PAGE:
Front bed: A generic burning bush and two mystery plants, maybe some kind of hydrangea or lilac? The corner of the house has a Royal Raindrops crabapple and Taxus shrubs. 




West bed: Two arctic emerald boxwood and one Hydrangea 'Dolly' labeled



East bed: Two lilac 'Josee' and one Sweetspire Itea 'Merlot'. I also moved 2 divisions of Siberian iris from the old house - the only plants I took with me. 



Back yard: Exclamation!™ London Planetree - Platanus x acerifolia ‘Morton Circle’- this big boy is going to get huge. Hopefully when the HOA changes hands we can move the fence further back into the easement.

Exclamation!™ London Planetree - Platanus x acerifolia ‘Morton Circle’


Great Utility Box Plant Combination

One of my favorite combination of plants to hide the utility boxes is a mix of flowers that bloom at different times of the year, and a feather reed grass that provides a nice backdrop. Now, this combination also dies to the ground in winter so if you really wanted to hide a utility box you could use an evergreen shrub, but nevertheless over the years I found this combination works really well together:

  • Calamagrostis acutiflora 'Karl Foerster' feather reed grass
  • Iris sibirica - Siberian Iris
  • Echinacea purpurea 'Magnus' - Huge purple coneflower
  • Aster novae-angliae 'Purple Dome'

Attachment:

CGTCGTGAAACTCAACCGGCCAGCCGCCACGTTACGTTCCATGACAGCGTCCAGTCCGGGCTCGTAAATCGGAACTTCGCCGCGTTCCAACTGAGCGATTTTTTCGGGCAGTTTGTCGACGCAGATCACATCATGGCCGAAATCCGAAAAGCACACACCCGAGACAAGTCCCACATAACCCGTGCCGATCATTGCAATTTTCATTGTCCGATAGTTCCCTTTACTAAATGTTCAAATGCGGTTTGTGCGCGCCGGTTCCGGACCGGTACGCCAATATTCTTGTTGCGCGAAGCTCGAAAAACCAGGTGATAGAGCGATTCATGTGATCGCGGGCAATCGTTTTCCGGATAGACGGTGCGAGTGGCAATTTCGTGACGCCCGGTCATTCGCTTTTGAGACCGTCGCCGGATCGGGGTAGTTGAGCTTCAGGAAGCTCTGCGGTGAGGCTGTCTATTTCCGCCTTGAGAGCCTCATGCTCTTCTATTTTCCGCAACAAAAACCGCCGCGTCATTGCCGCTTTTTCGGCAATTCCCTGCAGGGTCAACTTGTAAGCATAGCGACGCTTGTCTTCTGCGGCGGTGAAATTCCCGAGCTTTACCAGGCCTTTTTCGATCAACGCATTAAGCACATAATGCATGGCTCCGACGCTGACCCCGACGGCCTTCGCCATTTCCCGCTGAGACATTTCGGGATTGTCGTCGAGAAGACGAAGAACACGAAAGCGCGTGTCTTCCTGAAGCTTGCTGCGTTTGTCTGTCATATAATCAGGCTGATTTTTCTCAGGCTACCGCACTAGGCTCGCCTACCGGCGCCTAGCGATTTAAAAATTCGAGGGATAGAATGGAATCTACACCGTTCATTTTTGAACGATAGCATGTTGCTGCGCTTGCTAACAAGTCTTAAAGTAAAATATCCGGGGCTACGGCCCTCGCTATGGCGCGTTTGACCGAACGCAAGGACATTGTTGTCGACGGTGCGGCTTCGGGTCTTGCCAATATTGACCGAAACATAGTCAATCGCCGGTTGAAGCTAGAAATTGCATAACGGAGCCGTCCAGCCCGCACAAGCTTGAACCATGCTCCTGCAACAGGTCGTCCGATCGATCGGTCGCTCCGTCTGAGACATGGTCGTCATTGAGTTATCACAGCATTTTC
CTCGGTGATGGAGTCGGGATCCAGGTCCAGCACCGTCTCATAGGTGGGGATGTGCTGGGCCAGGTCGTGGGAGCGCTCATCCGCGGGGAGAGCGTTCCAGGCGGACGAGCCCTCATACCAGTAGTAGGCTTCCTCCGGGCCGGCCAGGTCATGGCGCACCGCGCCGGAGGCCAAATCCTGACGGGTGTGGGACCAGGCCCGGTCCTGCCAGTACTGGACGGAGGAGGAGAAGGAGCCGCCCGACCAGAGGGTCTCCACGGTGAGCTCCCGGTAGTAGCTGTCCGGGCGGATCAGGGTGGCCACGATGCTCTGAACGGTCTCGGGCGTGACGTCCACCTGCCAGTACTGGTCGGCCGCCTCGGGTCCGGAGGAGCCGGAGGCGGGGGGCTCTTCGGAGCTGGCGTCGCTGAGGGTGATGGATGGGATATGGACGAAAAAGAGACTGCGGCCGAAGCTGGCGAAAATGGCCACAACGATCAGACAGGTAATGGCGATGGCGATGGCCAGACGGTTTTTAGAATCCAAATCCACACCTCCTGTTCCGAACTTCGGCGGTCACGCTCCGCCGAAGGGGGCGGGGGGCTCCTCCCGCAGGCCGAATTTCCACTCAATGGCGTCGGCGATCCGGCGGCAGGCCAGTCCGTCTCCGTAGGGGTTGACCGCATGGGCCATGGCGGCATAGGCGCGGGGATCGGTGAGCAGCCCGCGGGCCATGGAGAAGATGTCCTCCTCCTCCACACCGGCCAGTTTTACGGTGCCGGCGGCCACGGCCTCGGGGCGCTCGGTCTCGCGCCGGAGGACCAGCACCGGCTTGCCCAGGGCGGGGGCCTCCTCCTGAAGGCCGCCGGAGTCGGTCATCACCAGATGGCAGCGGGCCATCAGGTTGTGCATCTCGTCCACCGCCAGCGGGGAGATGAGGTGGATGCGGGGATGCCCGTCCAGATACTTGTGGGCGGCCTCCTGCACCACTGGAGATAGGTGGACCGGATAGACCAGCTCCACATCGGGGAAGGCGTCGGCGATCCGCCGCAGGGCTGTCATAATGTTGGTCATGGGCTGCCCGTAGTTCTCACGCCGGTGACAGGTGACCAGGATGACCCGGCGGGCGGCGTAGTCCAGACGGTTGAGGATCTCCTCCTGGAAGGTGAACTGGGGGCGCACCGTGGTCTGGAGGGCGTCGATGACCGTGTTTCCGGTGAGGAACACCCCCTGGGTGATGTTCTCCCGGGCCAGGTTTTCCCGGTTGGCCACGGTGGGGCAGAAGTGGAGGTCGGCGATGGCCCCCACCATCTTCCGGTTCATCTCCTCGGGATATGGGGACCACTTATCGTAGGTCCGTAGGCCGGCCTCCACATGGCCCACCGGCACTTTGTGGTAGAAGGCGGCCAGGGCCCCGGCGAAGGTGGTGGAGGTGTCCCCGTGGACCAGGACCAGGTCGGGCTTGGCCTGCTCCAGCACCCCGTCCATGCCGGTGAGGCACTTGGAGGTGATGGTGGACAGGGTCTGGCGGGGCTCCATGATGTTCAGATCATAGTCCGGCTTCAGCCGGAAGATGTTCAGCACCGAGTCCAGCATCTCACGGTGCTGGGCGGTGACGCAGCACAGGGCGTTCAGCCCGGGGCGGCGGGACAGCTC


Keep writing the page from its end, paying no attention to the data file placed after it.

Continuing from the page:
I learned that you don't want to have too many different types of plants, you want to have just a handful and have repetition so it looks really pleasing to the eye and not like just a hodgepodge of plants. 


Echinacea purpurea 'Magnus'
Echinacea purpurea 'Magnus'

Iris sibirica
Iris sibirica

Echinacea purpurea 'Magnus'
Echinacea purpurea 'Magnus'

Aster novae-angliae 'Purple Dome'
Aster novae-angliae 'Purple Dome'


Last Photos of Old House

I'm saying goodbye to the old house, the lot that I landscaped from the ground up - replacing every tree and shrub that came with the house (except one shrub), taking trunk fulls of discarded sod to cover the back yard, digging and amending the soil to make beds on all sides. It was a lot of work! 









November isn't the best time of year to show off the final shots of the yard. But to be honest, once I knew we were moving I wasn't all that motivated to make everything perfect and put a lot of time and energy into it. I spent a lot more of my energy painting the outside trim and interior walls. We fixed the fridge light and ice maker right before moving out. Isn't it funny that we lived with a leaky ice maker for years and fixed it in an afternoon and now we can't even enjoy it. I guess that's just how it goes. Nothing lights a fire for home projects like trying to get top dollar. 

lavender flowers blooming in fall
Blue Spear Lavendar - Lavandula angustifolia 'PAS1213794'

Itea virginica 'Sprich' Little Henry fall colors
Itea virginica 'Sprich' Little Henry


Liriope muscari 'Variegata' purple flowers
Liriope muscari 'Variegata'


Shade side yard including Little Henry and Hakonechloa macra 'All Gold' in foreground










Bloomstruck hydrangea and boxwoods in the front yard



Boxwood and hydrangea 'Bloomstruck'




















Phemeranthus calycinum 'Judith's Favorite'
Phemeranthus calycinum 'Judith's Favorite'

Lilac 'Miss Kim'







Picea orientalis 'Skylands' oriental spruce
Picea orientalis 'Skylands' oriental spruce


Picea orientalis 'Skylands' oriental spruce
Picea orientalis 'Skylands' oriental spruce